How do you collect leads for your B2B marketing strategy? Of course, landing pages and funnels are expected to attract leads.
The problem is that those leads are generally not aligned and not fully understanding your product.
[Transcript] Product-Led Tactics Your Sales Team Will Love
I’m very happy to introduce Alessia Camera, Head of Growth at Taxfix and actually a fellow Italian. Hello Alessia, thanks for joining us.
Thank you very much, Massimo. As you said, I’m in Milan, so I think I’m one of the few Italians from outside the US in this event. But I see we have many things in common because I’m gonna talk about product-led tactics, and I was actually following this track before.
And I think there’s gonna be a very nice path around how marketing, sales, and product teams can all work together to be more efficient and create a better product for the customers.
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Before kicking off, just a couple of words about me.
Taxfix, the company I work for, is a Berlin-based company that works on a product for taxes, which is not the most amazing and funny product or funny topic in the world. But what we are trying to do, we are trying to help people make it at least less painful.
Something about me. I do like pizza. I don’t like pizza with pineapples like all Italians.
So if you really want to be my friend, don’t say when you’ll have pizza with pineapples, because that’s really painful for us Italians. We know that the world has different tastes. I accept that. I kind of understand that. But yeah, I just prefer not to know when you will eat a pizza with pineapples.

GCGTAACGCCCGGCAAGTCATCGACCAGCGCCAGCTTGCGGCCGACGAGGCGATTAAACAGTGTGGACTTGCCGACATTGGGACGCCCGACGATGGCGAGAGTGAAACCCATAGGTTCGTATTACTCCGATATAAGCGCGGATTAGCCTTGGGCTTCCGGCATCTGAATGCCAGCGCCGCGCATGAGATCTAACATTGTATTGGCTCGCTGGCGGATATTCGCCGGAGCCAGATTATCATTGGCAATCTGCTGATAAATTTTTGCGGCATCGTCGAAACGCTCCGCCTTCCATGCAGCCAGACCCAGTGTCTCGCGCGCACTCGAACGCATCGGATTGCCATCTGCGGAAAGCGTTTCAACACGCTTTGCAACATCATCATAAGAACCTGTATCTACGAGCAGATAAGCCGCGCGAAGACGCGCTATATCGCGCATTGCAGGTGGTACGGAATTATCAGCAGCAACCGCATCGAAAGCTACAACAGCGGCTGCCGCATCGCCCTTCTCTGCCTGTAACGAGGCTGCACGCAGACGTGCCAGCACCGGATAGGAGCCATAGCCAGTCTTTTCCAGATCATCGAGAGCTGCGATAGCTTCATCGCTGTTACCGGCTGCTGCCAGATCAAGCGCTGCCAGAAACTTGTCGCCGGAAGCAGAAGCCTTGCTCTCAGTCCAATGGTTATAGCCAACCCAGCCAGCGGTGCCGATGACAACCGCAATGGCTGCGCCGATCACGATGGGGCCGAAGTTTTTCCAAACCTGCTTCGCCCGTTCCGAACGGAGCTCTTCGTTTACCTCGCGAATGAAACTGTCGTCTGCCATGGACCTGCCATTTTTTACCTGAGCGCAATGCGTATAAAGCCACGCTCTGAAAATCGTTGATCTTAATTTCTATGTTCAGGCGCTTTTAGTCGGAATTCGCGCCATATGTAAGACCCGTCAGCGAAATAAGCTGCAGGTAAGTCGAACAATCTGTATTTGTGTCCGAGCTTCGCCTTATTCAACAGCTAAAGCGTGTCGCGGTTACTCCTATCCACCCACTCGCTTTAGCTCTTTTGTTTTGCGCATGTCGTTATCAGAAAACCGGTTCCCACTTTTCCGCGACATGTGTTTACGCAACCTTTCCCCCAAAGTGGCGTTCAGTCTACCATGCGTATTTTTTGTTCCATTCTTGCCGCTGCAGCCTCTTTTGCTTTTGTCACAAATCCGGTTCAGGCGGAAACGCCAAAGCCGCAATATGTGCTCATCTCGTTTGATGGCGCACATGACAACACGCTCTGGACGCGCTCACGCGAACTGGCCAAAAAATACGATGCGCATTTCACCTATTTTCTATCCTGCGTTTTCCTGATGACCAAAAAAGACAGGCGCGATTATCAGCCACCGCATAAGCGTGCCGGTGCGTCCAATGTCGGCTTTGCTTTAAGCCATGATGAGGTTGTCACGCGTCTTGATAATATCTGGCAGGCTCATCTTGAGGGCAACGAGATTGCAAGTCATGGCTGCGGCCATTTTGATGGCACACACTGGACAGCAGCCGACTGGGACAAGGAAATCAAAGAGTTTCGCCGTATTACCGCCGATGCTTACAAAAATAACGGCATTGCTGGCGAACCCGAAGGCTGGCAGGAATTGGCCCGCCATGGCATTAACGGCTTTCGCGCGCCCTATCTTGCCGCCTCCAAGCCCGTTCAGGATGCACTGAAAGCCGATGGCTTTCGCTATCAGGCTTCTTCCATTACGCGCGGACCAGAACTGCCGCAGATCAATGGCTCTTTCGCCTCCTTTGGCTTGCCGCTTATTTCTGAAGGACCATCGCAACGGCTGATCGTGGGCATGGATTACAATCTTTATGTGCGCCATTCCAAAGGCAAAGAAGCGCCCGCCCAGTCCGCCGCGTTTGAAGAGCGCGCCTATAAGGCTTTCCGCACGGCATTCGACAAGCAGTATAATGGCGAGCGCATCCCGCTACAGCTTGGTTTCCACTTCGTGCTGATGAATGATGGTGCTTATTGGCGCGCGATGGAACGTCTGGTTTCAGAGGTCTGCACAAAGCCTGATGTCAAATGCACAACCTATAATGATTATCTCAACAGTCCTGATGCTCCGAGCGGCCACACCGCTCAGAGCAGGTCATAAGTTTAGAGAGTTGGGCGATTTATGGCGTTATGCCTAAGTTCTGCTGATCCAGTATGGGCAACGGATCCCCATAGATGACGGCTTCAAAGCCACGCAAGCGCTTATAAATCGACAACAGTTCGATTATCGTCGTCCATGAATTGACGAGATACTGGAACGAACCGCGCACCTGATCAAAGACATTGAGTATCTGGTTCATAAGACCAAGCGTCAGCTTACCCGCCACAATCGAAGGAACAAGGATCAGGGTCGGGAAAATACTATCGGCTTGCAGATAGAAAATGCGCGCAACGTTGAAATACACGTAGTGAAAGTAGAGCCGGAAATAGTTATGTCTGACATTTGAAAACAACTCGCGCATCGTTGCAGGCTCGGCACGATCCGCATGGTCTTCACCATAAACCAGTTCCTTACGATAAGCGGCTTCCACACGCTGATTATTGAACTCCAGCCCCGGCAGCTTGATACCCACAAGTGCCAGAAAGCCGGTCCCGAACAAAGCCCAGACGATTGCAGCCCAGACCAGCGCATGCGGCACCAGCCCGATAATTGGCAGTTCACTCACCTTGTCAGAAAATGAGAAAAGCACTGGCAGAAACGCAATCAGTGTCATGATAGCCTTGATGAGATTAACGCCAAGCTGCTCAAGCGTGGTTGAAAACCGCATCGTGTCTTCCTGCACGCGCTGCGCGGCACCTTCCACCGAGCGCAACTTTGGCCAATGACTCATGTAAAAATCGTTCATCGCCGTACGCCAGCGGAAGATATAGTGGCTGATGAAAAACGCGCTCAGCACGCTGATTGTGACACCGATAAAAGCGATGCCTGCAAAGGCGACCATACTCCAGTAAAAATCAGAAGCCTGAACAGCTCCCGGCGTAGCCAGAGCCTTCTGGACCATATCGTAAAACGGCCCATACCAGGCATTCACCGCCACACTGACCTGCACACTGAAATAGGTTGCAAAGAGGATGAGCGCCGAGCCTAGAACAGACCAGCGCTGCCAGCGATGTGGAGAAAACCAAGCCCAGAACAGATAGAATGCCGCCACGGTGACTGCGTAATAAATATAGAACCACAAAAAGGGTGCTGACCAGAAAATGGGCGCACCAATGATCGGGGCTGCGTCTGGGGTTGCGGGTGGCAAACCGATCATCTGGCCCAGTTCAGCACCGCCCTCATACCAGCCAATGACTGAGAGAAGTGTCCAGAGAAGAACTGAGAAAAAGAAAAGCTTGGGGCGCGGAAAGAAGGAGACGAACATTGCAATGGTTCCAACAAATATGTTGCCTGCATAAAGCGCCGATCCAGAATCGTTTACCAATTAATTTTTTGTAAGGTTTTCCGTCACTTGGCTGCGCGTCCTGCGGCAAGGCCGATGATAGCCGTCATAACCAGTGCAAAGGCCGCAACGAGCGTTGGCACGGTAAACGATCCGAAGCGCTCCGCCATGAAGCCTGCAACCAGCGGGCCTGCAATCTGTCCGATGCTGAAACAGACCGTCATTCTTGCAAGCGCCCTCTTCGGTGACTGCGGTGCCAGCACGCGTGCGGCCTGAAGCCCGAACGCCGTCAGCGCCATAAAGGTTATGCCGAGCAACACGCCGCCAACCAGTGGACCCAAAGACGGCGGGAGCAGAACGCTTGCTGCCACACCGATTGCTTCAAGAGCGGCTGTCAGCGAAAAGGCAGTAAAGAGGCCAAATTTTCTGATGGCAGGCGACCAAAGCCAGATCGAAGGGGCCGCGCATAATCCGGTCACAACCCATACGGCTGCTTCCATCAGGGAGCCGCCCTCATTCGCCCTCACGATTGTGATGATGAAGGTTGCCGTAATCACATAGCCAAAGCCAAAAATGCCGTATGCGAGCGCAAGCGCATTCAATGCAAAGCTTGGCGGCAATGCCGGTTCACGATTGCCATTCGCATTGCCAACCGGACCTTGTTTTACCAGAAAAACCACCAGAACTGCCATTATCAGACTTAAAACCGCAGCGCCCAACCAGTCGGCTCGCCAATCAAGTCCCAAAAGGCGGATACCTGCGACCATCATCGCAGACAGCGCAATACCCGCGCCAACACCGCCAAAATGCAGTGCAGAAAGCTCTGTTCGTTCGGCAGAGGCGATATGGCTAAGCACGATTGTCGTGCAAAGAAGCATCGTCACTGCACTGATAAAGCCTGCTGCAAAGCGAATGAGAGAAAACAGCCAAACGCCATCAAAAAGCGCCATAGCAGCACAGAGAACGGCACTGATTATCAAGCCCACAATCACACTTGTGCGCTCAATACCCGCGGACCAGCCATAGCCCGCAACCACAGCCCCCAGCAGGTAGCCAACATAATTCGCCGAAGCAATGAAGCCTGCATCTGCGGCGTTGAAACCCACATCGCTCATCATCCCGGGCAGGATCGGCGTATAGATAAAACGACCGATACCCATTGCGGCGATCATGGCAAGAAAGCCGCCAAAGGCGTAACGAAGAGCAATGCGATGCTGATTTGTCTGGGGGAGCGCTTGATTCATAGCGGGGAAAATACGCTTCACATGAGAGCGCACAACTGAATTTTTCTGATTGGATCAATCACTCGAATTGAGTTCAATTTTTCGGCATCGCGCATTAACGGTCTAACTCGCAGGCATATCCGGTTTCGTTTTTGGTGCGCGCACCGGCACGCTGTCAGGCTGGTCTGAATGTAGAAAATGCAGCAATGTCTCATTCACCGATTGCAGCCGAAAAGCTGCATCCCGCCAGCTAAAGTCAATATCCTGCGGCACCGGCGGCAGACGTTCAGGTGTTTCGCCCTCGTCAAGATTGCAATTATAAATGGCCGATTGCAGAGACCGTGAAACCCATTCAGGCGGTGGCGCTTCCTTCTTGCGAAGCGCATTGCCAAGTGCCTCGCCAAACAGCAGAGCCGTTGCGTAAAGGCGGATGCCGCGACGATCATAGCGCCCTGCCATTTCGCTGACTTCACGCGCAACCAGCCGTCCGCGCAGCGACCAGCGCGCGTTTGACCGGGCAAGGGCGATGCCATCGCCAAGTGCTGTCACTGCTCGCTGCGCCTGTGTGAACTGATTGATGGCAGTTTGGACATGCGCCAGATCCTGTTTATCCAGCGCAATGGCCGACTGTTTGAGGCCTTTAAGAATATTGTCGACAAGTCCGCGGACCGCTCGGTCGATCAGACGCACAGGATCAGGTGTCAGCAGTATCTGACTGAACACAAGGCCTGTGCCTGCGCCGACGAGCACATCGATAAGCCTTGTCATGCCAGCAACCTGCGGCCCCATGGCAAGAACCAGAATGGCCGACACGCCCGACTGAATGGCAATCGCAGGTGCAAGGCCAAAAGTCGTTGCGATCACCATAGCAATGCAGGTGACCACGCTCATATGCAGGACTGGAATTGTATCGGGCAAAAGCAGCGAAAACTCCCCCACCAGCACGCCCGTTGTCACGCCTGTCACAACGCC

Anyway. Let’s kick it off.
In my experience, I’ve led quite a lot of marketing teams. When we were working on B2B acquisition strategies, I realized that there was a lot of mismatch or ways where we wanted to achieve the same goals, but it was very tricky to make both teams work together.
Those difficulties increased when we were all working on a digital product because the product side was basically given another layer of complication in the equation.
So I realized that, generally, people think that marketing is responsible for the acquisition or lead generation strategies (we’re talking about B2B), which is what the team feels responsible for and what other team expectations are about it.
So marketing is gonna be about making sure that traffic is coming through. And then, we have leads getting into the landing pages. And then, they often don’t know how and when, but this is more or less the expectation.
So what happens when the lead is getting there? And, people basically are signing up for the demo or the landing page. These leads are actually collected and managed by the salespeople. And so when an email pops up, I think about salespeople saying, “Oh, this is mine.”
So this is no more traffic. This is like one person that is really interested in this product that we are offering or the offer we are getting.